Comparison of sestamibi single-photon emission computed tomography with positron emission tomography for estimating left ventricular myocardial viability.
ABSTRACT Technetium-99m methoxyisobutyl isonitrile (technetium-99m sestamibi [MIBI]) is distributed in the myocardium according to blood flow. Reports comparing stress rest sestamibi protocols with reinjection thallium or resting fluorodeoxyglucose (FDG), or both, in patients with coronary artery disease have shown appreciable discordance regarding myocardial viability in these settings. We performed this analysis with regard to regional comparisons within discordant segments and made comparisons in a subset of patients who underwent revascularization. Thirty-seven patients with coronary artery disease had single-photon emission computed tomography MIBI, N-13 ammonia/18FDG positron emission tomography (PET), and radionuclide ventriculography performed at rest. One hundred two segments were viable and 29 were nonviable by both MIBI and FDG. The concordance was 71%. In MIBI nonviable/FDG viable segments, most of the discordance was in the inferior wall. In MIBI nonviable discordant segments, FDG accurately predicted an increase in percent regional ejection fraction (preoperative 36% [+/- 5 SE] to postoperative 48% [+/- 5.5 SE][p < 0.0006]). MIBI underestimates myocardial viability as assessed by PET. Seventy-one percent of myocardial segments were concordant by both quantitative sestamibi single-photon emission computed tomography and FDG PET. Discordance in MIBI nonviable segments was predominantly in the inferior wall. PET can be helpful in detecting myocardial viability in patients suspected of having had MIBI nonviability in the inferior wall.
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ABSTRACT: The management of patients with coronary artery disease, both in the post-infarction setting, and in patients with chronic advanced left ventricular (LV) dysfunction, is complicated by the presence of both reversibly damaged and infarcted myocardium. Although acute revascularization with thrombolytic therapy and percutaneous angioplasty have served to reduce the overall mortality from myocardial infarction, the ability to predict whether or not dysfunctional myocardium will recoverfollowing revascularization presents the clinician with a serious challenge. The success of revascularization, both on improvement of LV function, and short and long-term prognosis, depends on both the existence and extent of viable but dysfunctional myocardium present, as there is little to be gained from revascularizing a territory consisting exclusively of scar. There is a clear demand for procedures that can identify reversible asynergy prospectively and thus deliver the information that is needed for clinical decision-making. The objective of this review is to summarize the diagnostic tools that are currently availablefor the identification of reversible injury (ie., stunned or hibernating myocardium). The relative merits of echocardiography, nuclear medicine imaging, and magnetic resonance imaging are discussed in detail. Within the discussion of each modality, special attention is paid to the more recent innovations that have arisen to enhance the diagnostic and prognostic value of older approaches. Cost, availability, and local expertise will always affect the clinical popularity of a given diagnostic approach. However, the overriding conclusion that emerges from this review is that the future "techniques of choice" will be those that can reliably predict and quantify the extent of potential functional recovery.Journal of Cardiovascular Magnetic Resonance 02/2002; 4(3):381-410. · 3.72 Impact Factor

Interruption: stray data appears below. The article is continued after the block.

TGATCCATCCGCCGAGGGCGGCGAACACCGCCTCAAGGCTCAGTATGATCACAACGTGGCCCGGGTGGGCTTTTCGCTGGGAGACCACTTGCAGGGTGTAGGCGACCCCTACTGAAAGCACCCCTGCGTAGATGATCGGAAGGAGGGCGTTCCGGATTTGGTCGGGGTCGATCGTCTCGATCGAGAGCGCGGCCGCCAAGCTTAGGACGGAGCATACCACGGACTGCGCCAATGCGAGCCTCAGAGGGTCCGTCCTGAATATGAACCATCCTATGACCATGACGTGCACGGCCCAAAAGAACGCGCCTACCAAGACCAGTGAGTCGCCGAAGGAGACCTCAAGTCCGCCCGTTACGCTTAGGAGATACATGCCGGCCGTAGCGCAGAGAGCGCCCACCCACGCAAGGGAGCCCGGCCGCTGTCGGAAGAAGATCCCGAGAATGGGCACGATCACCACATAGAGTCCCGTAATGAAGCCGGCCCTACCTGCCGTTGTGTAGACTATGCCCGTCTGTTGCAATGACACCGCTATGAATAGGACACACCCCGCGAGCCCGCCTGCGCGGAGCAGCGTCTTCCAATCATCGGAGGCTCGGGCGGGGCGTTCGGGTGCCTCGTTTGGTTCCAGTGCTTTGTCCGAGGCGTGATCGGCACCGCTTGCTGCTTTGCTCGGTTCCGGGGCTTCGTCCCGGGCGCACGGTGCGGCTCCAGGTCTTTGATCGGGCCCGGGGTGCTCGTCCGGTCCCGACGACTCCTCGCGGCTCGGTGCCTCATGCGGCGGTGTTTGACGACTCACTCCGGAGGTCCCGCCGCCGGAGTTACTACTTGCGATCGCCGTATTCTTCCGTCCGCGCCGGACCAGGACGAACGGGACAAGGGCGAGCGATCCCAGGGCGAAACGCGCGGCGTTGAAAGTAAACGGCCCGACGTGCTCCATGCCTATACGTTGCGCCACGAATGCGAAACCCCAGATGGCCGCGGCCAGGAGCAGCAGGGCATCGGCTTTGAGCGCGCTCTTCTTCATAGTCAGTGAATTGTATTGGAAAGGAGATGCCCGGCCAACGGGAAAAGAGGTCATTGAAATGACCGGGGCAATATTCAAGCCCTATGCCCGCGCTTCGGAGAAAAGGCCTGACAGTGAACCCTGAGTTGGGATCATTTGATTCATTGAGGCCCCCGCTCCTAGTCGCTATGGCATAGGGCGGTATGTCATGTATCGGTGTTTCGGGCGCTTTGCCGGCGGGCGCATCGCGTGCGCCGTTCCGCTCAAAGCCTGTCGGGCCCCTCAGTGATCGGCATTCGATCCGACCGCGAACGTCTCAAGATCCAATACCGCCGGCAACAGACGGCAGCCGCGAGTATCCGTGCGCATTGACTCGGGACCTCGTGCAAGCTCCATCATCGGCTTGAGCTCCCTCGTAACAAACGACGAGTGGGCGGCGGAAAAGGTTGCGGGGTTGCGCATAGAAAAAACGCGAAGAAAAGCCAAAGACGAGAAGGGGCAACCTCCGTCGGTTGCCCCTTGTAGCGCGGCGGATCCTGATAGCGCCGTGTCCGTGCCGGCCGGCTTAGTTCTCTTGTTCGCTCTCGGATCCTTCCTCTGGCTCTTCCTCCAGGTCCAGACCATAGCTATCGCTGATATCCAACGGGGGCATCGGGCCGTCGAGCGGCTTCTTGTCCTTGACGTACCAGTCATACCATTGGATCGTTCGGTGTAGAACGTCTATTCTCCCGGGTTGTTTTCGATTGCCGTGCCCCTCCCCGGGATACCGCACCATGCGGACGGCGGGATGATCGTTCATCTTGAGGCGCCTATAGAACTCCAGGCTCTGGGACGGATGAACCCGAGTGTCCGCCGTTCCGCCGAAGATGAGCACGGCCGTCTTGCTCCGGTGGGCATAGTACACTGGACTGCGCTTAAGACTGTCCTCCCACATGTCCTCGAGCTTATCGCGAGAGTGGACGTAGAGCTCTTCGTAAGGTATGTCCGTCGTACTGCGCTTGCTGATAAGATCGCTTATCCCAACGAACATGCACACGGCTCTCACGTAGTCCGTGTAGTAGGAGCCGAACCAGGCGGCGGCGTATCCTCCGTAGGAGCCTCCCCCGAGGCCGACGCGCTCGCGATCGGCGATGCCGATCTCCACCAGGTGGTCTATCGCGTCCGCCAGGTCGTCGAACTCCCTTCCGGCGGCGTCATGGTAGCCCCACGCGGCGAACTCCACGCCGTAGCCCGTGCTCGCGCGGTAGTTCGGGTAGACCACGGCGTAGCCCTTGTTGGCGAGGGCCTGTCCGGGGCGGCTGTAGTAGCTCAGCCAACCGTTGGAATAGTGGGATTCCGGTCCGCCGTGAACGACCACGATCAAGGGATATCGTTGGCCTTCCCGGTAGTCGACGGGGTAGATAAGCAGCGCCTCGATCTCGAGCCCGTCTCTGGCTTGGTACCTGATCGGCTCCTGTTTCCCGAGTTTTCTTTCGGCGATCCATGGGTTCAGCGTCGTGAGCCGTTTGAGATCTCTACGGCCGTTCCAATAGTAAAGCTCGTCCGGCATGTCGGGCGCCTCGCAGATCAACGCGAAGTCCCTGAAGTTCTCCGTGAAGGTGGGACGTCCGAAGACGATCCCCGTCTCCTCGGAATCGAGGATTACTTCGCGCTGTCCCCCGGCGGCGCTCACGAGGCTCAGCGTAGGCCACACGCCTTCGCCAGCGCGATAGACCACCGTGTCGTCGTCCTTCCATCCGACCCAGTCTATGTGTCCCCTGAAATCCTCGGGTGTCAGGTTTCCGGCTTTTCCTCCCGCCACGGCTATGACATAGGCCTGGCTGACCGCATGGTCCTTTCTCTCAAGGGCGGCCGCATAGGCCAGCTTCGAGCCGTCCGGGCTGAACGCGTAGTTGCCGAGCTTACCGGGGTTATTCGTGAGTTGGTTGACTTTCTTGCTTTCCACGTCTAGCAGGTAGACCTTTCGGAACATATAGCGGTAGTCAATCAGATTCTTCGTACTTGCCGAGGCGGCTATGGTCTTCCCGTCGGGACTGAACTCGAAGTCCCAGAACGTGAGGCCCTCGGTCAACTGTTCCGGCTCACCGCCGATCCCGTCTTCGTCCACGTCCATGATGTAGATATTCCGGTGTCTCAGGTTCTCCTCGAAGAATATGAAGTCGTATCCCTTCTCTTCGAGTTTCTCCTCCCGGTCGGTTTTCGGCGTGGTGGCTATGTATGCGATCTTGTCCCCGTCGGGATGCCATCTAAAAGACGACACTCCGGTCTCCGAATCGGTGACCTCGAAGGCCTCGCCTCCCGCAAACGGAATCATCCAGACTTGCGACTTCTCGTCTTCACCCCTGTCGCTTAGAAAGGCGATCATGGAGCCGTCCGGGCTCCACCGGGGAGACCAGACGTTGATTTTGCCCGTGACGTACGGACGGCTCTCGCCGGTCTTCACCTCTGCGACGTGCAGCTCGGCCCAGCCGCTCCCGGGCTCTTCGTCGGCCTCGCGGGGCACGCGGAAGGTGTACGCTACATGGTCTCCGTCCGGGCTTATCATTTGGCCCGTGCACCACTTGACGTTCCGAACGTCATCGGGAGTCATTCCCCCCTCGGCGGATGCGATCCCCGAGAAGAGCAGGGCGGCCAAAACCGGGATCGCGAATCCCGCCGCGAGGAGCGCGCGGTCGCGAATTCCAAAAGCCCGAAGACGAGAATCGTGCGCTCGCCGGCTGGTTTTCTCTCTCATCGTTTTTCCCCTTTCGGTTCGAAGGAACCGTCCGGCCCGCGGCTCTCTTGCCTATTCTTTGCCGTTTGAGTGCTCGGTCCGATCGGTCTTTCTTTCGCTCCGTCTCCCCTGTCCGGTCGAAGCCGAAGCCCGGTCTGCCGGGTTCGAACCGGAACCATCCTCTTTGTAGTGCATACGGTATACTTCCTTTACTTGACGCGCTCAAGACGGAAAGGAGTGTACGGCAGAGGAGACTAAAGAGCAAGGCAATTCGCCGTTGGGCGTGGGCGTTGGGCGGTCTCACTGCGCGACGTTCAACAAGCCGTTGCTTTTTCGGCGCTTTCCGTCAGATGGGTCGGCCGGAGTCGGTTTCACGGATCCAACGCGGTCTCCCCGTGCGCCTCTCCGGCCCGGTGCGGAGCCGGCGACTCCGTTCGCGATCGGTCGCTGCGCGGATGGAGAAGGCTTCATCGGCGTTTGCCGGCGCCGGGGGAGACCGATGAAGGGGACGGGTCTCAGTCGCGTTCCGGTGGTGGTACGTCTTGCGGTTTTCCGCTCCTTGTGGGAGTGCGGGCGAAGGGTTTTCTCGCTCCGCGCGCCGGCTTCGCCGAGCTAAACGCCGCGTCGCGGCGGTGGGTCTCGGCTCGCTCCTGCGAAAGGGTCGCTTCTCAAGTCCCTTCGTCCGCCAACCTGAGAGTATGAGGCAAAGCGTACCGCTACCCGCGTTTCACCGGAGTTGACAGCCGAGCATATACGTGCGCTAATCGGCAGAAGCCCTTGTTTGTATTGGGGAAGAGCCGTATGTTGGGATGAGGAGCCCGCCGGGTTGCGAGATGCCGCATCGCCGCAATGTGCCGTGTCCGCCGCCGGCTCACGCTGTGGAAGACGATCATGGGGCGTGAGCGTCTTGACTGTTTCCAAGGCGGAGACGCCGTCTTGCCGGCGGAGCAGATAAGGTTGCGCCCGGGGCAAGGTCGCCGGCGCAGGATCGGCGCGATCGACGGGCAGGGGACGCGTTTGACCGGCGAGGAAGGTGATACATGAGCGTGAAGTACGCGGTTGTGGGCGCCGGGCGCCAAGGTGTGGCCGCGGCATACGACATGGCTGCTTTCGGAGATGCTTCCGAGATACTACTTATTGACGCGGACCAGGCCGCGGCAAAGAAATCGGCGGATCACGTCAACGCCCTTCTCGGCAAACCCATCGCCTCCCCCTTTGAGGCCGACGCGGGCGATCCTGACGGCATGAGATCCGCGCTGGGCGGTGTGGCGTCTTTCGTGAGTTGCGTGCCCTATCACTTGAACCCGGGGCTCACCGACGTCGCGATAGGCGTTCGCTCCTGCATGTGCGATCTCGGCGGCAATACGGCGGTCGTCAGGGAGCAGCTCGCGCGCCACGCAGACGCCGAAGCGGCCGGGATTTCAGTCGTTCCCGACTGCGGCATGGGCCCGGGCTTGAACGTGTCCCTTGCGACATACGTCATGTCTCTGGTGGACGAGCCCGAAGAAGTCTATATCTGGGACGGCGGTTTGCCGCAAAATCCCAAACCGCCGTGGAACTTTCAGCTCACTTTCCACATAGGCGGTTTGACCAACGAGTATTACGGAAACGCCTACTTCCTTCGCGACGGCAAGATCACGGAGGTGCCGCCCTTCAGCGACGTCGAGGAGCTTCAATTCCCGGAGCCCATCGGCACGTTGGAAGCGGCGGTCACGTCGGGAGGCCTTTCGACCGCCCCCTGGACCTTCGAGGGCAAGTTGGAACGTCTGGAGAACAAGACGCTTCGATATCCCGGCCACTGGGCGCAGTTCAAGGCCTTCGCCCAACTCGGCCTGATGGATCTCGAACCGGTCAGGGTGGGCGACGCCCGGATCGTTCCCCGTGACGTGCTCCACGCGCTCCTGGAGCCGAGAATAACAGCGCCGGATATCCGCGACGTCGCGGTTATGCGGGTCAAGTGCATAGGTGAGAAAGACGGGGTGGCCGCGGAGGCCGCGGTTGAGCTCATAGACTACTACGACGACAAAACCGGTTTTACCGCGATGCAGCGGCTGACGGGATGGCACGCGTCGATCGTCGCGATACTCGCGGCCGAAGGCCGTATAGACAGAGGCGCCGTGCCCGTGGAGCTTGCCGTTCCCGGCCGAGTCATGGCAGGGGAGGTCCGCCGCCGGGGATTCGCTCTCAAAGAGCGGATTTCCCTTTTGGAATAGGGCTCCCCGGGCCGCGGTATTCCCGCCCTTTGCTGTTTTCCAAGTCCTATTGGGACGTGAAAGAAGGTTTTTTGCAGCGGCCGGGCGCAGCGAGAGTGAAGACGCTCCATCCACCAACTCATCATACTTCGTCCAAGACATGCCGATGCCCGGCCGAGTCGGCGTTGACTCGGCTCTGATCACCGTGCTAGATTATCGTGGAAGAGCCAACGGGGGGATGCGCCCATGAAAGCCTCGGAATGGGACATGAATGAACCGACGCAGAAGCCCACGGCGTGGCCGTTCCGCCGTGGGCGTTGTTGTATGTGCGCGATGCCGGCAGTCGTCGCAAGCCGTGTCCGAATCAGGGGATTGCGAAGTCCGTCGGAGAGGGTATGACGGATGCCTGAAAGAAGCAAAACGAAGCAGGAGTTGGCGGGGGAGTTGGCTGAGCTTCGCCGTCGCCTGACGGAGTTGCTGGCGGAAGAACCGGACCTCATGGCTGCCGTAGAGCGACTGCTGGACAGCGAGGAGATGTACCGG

Article: Acute ethanol exposure fails to elicit preconditioning-like protection in in situ rabbit hearts because of its continued presence during ischemia.Journal of the American College of Cardiology 11/2001; 38(4):1271. · 14.16 Impact Factor
Journal of the American College of Cardiology 11/2001; 38(4):1271-3. · 14.16 Impact Factor